University of Copenhagen researchers developed a new technique that detects the presence of nearby animals by collecting DNA samples in the air. (Image Credit: Nick Karvounis/Unsplash)
Evaluating an animals’ home to determine conservation needs often requires trail cameras, which aren’t reliable for capturing data on the animals’ habitat. There is a crucial need for non-invasive observational tools now that species are rapidly declining around the world. Researchers from the University of Copenhagen and the Queen Mary University of London developed a technique that detects the presence of nearby animals by collecting their DNA from the air. The work could eventually lead to terrestrial animal detection via environmental DNA.
Elizabeth Clare, a molecular ecologist at York University, published a paper that details how naked mole rats’ eDNA can be detected through air samples in a laboratory. The team behind this concept collected air samples from 15 indoor and outdoor areas at the Hamerton Zoo Park in Huntingdonshire, UK. They ended up analyzing each sample for 30 minutes with a pump and filter to determine if their tech could have real-world applications.
In total, the team sequenced 72 samples through the polymerase chain reaction technique, which amplifies DNA segments collected on air filters. The researchers identified 17 animal species, including deer and hedgehogs, which wandered around or lived in the zoo. They also identified 25 bird and mammal species. Some of these samples were sourced from the animals’ food, such as chicken, cow, or pig.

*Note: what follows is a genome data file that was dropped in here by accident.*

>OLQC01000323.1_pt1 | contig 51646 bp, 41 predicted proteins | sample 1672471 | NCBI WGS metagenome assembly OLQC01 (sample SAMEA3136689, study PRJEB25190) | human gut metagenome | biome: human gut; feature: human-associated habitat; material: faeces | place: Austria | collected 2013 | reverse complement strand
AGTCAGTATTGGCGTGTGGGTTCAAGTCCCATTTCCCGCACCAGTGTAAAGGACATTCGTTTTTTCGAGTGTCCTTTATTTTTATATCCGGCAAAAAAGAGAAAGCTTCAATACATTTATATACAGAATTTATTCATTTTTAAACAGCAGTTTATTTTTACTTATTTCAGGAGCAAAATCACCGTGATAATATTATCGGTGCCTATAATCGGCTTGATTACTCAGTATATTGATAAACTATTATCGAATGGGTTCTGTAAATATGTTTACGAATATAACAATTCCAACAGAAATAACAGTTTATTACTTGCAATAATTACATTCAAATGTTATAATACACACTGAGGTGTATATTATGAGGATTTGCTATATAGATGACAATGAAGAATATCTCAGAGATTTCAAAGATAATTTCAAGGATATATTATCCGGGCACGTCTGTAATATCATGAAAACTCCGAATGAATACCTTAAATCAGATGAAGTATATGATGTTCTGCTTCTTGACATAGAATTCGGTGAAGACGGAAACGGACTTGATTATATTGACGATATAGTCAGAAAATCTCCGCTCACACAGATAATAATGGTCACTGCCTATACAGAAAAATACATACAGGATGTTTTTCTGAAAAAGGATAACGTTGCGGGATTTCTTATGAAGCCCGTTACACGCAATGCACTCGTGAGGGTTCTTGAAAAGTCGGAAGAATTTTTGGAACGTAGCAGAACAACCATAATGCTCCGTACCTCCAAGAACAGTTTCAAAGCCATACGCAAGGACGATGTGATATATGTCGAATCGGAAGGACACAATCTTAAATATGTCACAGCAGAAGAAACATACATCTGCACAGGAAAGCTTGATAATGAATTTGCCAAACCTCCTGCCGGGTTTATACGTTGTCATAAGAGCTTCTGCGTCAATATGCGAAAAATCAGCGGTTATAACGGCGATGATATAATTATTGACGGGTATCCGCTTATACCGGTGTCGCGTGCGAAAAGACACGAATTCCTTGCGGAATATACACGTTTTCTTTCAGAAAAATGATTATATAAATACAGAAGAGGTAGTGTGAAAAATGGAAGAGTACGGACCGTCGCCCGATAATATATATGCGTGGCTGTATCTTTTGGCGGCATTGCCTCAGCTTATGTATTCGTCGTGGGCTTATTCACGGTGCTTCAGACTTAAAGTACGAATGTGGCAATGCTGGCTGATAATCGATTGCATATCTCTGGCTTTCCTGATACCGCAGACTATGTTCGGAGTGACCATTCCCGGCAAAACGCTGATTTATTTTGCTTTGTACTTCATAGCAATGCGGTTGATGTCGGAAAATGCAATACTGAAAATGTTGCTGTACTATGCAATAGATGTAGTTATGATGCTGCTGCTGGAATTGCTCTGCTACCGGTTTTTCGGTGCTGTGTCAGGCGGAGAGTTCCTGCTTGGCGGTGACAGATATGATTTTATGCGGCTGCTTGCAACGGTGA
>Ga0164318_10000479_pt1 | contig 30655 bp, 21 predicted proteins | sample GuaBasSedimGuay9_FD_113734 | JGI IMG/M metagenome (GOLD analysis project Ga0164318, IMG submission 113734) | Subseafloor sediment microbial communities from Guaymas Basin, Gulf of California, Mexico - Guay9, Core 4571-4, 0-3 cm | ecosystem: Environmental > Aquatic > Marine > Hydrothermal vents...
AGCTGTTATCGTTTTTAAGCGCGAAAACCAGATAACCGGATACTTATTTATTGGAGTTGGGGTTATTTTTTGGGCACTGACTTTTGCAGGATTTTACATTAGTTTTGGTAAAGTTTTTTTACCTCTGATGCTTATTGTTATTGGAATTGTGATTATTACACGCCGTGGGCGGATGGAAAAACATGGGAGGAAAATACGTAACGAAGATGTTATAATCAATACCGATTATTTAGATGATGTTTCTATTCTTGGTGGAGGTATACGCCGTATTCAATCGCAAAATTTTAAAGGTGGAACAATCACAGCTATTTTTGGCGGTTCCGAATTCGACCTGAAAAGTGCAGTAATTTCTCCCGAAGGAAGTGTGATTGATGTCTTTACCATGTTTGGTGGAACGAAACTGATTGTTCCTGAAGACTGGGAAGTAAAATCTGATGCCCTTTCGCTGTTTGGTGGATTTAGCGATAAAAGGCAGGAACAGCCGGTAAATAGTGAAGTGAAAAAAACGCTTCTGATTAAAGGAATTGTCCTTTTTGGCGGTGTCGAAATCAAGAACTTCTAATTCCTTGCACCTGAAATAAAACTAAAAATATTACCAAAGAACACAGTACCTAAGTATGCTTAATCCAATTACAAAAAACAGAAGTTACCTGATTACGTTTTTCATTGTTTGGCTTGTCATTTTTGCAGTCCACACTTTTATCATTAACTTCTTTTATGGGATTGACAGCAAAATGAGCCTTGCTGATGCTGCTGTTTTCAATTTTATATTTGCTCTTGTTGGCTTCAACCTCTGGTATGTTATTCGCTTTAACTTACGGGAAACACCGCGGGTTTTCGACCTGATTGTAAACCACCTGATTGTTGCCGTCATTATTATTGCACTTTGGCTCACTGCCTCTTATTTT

The Copenhagen University researchers performed the same experiment at the Copenhagen Zoo. They used a vacuum to obtain air samples from three locations during a thirty-minute to thirty-hour time period. After sampling each eDNA from the filters, the team detected the presence of animals that were 300 meters away from the vacuum pump. The high-sensitive DNA filtering technique also allowed researchers to detect the DNA of guppies swimming in tanks. Overall, it detected 49 vertebra species.
Methods like this one were used in the past to detect species in aquariums. It identified eDNA from the great crested newt, a rare species, and olm, an aquatic salamander.
This approach could have animal detection applications in areas where it’s hard to reach or see, including caves, burrows, or dry environments. Improvements still need to be implemented before using it in the real world. The team needs to study how far eDNA travels in the air, how eDNA can be contaminated, an animals’ eDNA shedding process. Even then, scientists plan to use it for wildlife monitoring purposes.
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